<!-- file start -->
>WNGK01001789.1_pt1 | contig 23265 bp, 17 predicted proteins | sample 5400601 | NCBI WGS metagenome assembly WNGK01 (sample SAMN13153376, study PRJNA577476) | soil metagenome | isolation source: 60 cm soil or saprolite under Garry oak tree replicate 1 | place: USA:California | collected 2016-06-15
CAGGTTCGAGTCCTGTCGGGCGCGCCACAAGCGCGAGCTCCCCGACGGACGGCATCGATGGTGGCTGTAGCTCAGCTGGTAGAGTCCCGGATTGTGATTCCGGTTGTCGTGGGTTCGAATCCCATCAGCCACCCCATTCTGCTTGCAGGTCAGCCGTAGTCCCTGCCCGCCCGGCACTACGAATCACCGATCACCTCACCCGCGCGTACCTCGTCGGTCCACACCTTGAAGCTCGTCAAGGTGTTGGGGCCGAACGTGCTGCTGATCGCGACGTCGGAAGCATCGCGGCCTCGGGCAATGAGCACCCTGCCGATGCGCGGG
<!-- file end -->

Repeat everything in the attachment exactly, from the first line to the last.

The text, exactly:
>WNGK01001789.1_pt1 | contig 23265 bp, 17 predicted proteins | sample 5400601 | NCBI WGS metagenome assembly WNGK01 (sample SAMN13153376, study PRJNA577476) | soil metagenome | isolation source: 60 cm soil or saprolite under Garry oak tree replicate 1 | place: USA:California | collected 2016-06-15
CAGGTTCGAGTCCTGTCGGGCGCGCCACAAGCGCGAGCTCCCCGACGGACGGCATCGATGGTGGCTGTAGCTCAGCTGGTAGAGTCCCGGATTGTGATTCCGGTTGTCGTGGGTTCGAATCCCATCAGCCACCCCATTCTGCTTGCAGGTCAGCCGTAGTCCCTGCCCGCCCGGCACTACGAATCACCGATCACCTCACCCGCGCGTACCTCGTCGGTCCACACCTTGAAGCTCGTCAAGGTGTTGGGGCCGAACGTGCTGCTGATCGCGACGTCGGAAGCATCGCGGCCTCGGGCAATGAGCACCCTGCCGATGCGCGGG